Several House Democrats have been outed for using the term “lynching” to describe former President Bill Clinton’s impeachment after President Trump was blasted for doing the same.
On Tuesday, members of both political parties condemned Trump for calling the impeachment proceedings against him “a lynching.”
Among those criticizing Trump were Illinois Rep. Danny K. Davis and New York Rep. Gregory Meeks. Both took to Twitter to question the president’s use of the term.
“The highest officeholder should think about these words. The rural south where I was born has a tarnished and painful history,” Davis said in a tweet that now appears to have been deleted.
Meeks also took to Twitter to criticize Trump’s “insulting” remarks.
I don’t expect Trump to be sensitive to the weight of that word, or see how insulting and hurtful it is to invoke it here.— Rep. Gregory Meeks (@RepGregoryMeeks) October 22, 2019
I do expect Republicans to not even dare defend this language.
I do expect this administration to comply with our constitutional right to issue subpoenas. https://t.co/4fus9kScSW
Both men, however, used lynchings to describe Clinton’s impeachment in the 1990s. Davis called the impeachment process a “lynching in the people’s House,” while Meeks described it as a “political lynching.”
Democrat Rep. Danny Davis (Illinois) on the impeachment of Bill Clinton: "I will not vote for this nightmare before Christmas. I will not vote for this lynching in the people's House. I will vote against these resolutions." pic.twitter.com/TgmAwXCQHu— Steve Guest (@SteveGuest) October 22, 2019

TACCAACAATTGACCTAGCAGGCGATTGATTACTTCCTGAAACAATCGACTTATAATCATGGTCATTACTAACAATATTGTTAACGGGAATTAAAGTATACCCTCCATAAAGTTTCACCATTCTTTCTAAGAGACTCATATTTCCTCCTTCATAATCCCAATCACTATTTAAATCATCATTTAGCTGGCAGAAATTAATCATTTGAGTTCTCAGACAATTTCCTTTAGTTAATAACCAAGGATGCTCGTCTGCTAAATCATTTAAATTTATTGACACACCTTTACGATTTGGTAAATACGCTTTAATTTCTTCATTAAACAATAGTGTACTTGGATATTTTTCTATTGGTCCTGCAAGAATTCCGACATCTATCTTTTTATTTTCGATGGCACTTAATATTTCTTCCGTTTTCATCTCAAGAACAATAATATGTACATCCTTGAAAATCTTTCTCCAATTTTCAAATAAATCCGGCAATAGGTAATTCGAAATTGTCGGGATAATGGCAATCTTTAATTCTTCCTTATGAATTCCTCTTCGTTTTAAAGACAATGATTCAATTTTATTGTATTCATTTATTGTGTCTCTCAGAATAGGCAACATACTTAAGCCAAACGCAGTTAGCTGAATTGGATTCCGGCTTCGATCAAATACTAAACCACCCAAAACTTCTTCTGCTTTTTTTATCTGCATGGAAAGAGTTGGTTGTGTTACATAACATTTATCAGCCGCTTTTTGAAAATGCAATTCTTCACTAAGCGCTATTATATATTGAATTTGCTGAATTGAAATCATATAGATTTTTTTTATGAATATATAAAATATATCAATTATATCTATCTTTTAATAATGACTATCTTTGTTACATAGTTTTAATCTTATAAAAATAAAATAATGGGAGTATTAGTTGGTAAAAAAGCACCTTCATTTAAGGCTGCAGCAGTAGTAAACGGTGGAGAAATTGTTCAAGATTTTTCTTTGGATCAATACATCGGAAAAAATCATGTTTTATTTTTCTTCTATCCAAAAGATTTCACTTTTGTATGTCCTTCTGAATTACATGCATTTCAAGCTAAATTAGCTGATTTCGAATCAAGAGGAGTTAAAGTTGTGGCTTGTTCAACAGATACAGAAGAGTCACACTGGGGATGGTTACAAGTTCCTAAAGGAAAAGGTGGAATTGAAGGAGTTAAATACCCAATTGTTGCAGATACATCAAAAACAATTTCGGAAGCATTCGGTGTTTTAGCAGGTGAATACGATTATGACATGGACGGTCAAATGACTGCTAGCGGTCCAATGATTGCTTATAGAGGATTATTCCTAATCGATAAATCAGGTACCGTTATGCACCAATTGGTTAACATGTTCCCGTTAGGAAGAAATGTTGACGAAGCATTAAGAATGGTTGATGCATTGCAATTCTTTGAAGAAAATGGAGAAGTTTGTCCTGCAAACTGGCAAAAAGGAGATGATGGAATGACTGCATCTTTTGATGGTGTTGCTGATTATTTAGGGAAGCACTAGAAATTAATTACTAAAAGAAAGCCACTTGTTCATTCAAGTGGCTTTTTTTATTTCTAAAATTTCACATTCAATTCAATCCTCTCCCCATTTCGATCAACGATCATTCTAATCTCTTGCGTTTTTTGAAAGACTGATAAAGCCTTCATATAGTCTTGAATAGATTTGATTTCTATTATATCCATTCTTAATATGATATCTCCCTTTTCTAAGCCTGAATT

New York Rep. Jerry Nadler also compared Clinton’s impeachment to a lynching, saying on three occasions that Republicans were acting like a “lynch mob.” His fellow New York Rep. Charles B. Rangel also accused Republicans of having a “lynch mob mentality.” Retired Washington Rep. Jim McDermott compared Clinton’s treatment to a “political lynch mob,” adding, “Find the rope, find the tree, and ask a bunch of questions later.”
Meeks addressed the apparent hypocrisy in an interview with the Washington Post, saying, “Yes, I said those words, but context matters. There is a difference when that word is used by someone of my experience and perspective, whose relatives were the targets of lynch mobs, compared to a president who has dog-whistled to white nationalists and peddled racism.”
He claimed he was more “at liberty to invoke” such an image than Trump.
In addition to these House Democrats, 2020 presidential candidate Joe Biden, 76, also used the phrase “lynching” to describe Clinton’s impeachment.
“History is going to question whether or not this was just a partisan lynching,” said then-Senator Biden.
While Biden has called Trump’s lynching comments “abhorrent” and “despicable,” in 1998 appearance on CNN, Biden said impeachment could end up being viewed as a “partisan lynching.” https://t.co/4jGo8hSQSZhttps://t.co/6p210g7M6l pic.twitter.com/UkJiXLsHOG— andrew kaczynski???? (@KFILE) October 22, 2019
Biden has since apologized for using the phrase. He noted that it “wasn’t the right word to use” but claimed his use was different than Trump's because the president used the word “deliberately.”
This wasn’t the right word to use and I’m sorry about that. Trump on the other hand chose his words deliberately today in his use of the word lynching and continues to stoke racial divides in this country daily. https://t.co/mHfFC8HluZ— Joe Biden (@JoeBiden) October 23, 2019
Several Republicans criticized Trump’s language, but South Carolina Sen. Lindsey Graham defended the president, saying, “This is a lynching in every sense.”